Song:Que Sera, Sera ( Whatever Will Be, Will Be)
Album:16 Most Requested Songs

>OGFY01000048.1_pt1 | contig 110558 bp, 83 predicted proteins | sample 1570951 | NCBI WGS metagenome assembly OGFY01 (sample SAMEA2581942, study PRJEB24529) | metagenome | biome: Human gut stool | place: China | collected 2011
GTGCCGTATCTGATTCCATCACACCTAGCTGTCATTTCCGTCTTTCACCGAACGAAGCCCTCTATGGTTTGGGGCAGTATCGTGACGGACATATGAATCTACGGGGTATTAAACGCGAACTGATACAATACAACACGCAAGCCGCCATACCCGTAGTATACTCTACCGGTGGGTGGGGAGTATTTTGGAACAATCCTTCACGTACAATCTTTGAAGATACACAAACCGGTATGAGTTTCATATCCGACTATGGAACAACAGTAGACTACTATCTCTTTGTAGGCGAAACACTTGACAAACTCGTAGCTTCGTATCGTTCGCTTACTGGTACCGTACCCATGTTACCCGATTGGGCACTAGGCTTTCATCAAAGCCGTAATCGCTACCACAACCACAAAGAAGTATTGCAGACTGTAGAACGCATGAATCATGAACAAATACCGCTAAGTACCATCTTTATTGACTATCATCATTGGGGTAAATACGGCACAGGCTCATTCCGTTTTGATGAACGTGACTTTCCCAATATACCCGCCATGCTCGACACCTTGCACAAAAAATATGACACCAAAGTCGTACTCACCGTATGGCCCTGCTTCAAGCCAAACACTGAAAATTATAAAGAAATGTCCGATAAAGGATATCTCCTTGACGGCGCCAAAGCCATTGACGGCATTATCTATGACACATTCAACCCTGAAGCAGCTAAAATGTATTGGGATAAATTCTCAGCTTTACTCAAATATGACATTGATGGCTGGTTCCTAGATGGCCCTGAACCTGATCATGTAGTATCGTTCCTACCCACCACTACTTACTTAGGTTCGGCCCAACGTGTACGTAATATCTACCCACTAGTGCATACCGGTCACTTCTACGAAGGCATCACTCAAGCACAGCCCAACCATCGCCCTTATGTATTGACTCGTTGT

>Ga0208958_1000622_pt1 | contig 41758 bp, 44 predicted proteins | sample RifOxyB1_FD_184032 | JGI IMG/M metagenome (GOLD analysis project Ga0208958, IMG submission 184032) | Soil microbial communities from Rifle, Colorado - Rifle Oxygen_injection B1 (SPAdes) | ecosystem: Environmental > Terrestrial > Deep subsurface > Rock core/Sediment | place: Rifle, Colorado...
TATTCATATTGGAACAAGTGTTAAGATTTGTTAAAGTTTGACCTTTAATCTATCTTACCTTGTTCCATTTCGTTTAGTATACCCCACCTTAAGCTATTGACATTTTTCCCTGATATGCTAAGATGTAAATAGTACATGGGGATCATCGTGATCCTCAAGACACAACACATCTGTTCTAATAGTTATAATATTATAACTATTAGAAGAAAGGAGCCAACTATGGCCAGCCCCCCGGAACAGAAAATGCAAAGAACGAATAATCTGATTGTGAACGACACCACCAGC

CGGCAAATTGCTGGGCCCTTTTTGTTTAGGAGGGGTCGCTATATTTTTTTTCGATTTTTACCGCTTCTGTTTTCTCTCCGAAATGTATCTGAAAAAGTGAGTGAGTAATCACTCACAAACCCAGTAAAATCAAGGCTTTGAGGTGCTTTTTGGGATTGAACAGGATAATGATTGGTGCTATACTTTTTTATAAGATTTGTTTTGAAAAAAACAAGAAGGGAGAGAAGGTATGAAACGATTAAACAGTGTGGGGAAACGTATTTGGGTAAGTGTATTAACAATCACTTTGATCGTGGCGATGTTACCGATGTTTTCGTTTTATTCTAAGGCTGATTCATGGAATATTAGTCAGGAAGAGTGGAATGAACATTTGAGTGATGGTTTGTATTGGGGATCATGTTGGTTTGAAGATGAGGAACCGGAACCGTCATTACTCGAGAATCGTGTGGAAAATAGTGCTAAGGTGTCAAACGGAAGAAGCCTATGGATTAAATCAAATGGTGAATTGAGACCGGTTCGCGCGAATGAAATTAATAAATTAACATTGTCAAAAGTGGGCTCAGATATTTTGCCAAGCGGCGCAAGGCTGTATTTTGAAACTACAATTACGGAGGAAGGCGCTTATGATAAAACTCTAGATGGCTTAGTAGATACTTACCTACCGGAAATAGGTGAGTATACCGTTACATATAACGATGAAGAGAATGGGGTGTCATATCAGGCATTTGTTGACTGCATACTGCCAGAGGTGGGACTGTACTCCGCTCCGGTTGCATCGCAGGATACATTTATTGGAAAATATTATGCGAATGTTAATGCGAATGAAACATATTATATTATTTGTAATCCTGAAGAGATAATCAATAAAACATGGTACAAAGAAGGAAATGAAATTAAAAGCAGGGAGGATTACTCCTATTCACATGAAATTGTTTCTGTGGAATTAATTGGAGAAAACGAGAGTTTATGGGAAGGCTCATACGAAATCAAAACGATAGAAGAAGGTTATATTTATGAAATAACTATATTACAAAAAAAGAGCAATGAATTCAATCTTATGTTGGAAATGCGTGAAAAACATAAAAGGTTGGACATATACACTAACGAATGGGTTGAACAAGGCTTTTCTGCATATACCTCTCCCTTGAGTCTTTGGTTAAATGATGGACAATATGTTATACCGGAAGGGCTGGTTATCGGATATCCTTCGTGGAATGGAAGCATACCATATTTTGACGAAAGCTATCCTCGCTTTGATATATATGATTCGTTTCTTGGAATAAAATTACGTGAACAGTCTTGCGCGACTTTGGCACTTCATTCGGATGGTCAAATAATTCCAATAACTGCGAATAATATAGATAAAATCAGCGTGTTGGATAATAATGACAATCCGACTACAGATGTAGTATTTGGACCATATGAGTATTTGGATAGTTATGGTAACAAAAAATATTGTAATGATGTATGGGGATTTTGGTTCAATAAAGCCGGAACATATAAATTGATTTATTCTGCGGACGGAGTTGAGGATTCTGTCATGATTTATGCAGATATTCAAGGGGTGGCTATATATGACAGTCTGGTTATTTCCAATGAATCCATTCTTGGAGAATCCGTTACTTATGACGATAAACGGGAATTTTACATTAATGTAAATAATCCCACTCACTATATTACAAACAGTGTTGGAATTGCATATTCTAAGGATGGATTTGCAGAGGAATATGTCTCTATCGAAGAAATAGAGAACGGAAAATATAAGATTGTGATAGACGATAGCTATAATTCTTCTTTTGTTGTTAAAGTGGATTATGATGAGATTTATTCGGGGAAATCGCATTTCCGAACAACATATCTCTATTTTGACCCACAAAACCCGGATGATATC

Doris Day started out as a big band singer and then became one of the biggest movie stars of the 50s and 60s. She was mostly known for light comedy. But Que Sera, Sera is from the 1956 Alfred Hitchcock film The Man Who Knew Too Much. The song was one of her biggest hits and it became her signature song. She was born Doris Kappelhoff Apr. 3, 1924 in Cincinnati. Her father was a music teacher. As a teen, Doris had a dance duo with Jerry Doherty. But she injured her legs in a 1937 car accident. While recovering, Doris sang along with big band music on the radio and she became a big Ella Fitzgerald fan. She took singing lessons and performed on local radio. Bandleader Barney Rapp heard her in 1939 and hired her. He changed her name to Doris Day. He thought Kappelhoff was too long for a marquis. Doris scored her first big hit Sentimental Journey in 1945 while singing for Les Brown. Then Hollywood came calling and Doris made her film debut in the 1948 musical Romance on the High Seas. She replaced Betty Hutton after Betty got pregnant. She made plenty of similar romantic comedy musicals for Warner Bros. and was one of the biggest movie stars of the 50s. Her biggest hit at the time was the 1953 #1 hit Secret Love from the film Calamity Jane. Doris' husband and manger Marty Melcher thought she was typecast at Warners. He wanted her to do more serious films. She left Warners in 1954 and she played singer Ruth Etting in the 1955 film Love Me Or Leave Me. Then she made Alfred Hitchcock's 1956 film The Man Who Knew Too Much. Though Hitchcock was told that Doris was mainly a singer, he had seen her in the 1951 film Storm Warning which was about the Ku Klux Klan. So he knew she could do drama. He made her character a retired singer so she could perform in the film. Que Sera, Sera was written by the veteran songwriting team of Ray Evans and Jay Livingston. Evans got the idea for the song from the Italian family motto in the 1954 film The Barefoot Contessa. He decided to change it to Spanish. Veteran film and TV composer Frank De Vol produced the record. Not only did Que Sera Sera top the charts and win an Oscar, but it became Doris' signature song and she used it in films and TV. You can get all her hits on this budget comp. When Rock 'N' Roll became more popular, Doris concentrated more on her movie career. Beginning with Pillow Talk in 1959, Doris made several very successful romantic comedies with Rock Hudson and others. These films haven't aged as well as her earlier Warners films. She stopped recording in the mid-60s. Things fell apart when Melcher died in 1968 and Doris found that he had committed her to do a TV sitcom. She was also forced to declare bankruptcy as he had squandered her money. By the early 70s, Doris retired from performing and attempts to bring her out of retirement have been unsuccessful. She did record the CD My Heart with her music producer son Terry Melcher before his 2004 death. This was released in 2011 and it did well. These days Doris concentrates on her Doris Day Animal Foundation to benefit animal welfare. Here's Doris Day performing Que Sera, Sera (Whatever Will Be, Will Be) in the 1956 film The Man Who Knew Too Much.